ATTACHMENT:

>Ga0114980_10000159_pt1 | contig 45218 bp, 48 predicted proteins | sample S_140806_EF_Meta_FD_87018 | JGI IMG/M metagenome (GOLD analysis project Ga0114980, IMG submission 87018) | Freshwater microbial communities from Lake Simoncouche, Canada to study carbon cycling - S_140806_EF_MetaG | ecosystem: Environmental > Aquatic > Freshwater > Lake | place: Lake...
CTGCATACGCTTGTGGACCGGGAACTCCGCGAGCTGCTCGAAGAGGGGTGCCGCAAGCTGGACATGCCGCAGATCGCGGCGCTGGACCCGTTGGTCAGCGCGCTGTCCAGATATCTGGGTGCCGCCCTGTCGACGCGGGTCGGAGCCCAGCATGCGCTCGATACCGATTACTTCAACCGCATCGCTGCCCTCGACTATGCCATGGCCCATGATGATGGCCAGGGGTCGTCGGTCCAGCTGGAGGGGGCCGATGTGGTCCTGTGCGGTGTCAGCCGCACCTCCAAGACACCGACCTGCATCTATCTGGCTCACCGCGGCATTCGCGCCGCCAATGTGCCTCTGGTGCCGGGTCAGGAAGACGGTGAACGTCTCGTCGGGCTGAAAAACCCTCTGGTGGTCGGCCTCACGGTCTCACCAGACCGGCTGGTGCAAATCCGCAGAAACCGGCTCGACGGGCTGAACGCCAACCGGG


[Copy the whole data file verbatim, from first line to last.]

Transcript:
>Ga0114980_10000159_pt1 | contig 45218 bp, 48 predicted proteins | sample S_140806_EF_Meta_FD_87018 | JGI IMG/M metagenome (GOLD analysis project Ga0114980, IMG submission 87018) | Freshwater microbial communities from Lake Simoncouche, Canada to study carbon cycling - S_140806_EF_MetaG | ecosystem: Environmental > Aquatic > Freshwater > Lake | place: Lake...
CTGCATACGCTTGTGGACCGGGAACTCCGCGAGCTGCTCGAAGAGGGGTGCCGCAAGCTGGACATGCCGCAGATCGCGGCGCTGGACCCGTTGGTCAGCGCGCTGTCCAGATATCTGGGTGCCGCCCTGTCGACGCGGGTCGGAGCCCAGCATGCGCTCGATACCGATTACTTCAACCGCATCGCTGCCCTCGACTATGCCATGGCCCATGATGATGGCCAGGGGTCGTCGGTCCAGCTGGAGGGGGCCGATGTGGTCCTGTGCGGTGTCAGCCGCACCTCCAAGACACCGACCTGCATCTATCTGGCTCACCGCGGCATTCGCGCCGCCAATGTGCCTCTGGTGCCGGGTCAGGAAGACGGTGAACGTCTCGTCGGGCTGAAAAACCCTCTGGTGGTCGGCCTCACGGTCTCACCAGACCGGCTGGTGCAAATCCGCAGAAACCGGCTCGACGGGCTGAACGCCAACCGGG